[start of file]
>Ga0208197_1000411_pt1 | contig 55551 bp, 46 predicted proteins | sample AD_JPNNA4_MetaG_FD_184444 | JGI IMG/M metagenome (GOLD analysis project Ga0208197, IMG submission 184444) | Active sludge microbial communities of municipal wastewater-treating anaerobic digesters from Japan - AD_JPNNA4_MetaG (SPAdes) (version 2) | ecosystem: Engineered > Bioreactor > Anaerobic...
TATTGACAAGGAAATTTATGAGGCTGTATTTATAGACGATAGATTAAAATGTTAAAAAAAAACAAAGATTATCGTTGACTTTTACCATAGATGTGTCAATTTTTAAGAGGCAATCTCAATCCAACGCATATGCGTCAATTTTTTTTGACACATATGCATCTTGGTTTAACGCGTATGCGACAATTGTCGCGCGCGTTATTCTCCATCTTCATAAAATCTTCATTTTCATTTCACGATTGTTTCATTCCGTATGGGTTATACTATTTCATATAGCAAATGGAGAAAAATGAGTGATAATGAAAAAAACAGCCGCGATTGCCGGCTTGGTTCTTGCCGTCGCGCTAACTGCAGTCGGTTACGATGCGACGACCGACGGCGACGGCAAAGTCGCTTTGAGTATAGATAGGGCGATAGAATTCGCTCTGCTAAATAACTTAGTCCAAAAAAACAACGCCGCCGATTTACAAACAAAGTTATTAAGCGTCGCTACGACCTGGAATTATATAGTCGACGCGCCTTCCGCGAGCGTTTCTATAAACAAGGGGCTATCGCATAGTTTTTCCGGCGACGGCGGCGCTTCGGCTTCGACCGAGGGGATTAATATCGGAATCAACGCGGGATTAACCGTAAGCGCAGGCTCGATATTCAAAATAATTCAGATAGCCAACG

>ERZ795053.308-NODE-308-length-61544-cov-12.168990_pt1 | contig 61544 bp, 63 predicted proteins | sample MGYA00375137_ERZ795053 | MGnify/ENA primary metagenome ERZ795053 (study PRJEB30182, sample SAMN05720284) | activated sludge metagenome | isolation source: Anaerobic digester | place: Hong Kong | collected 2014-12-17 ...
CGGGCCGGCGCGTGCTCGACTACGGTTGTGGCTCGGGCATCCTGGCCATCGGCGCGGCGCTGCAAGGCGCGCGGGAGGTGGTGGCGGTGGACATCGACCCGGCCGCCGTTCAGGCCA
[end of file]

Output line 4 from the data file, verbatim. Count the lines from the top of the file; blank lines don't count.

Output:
CGGGCCGGCGCGTGCTCGACTACGGTTGTGGCTCGGGCATCCTGGCCATCGGCGCGGCGCTGCAAGGCGCGCGGGAGGTGGTGGCGGTGGACATCGACCCGGCCGCCGTTCAGGCCA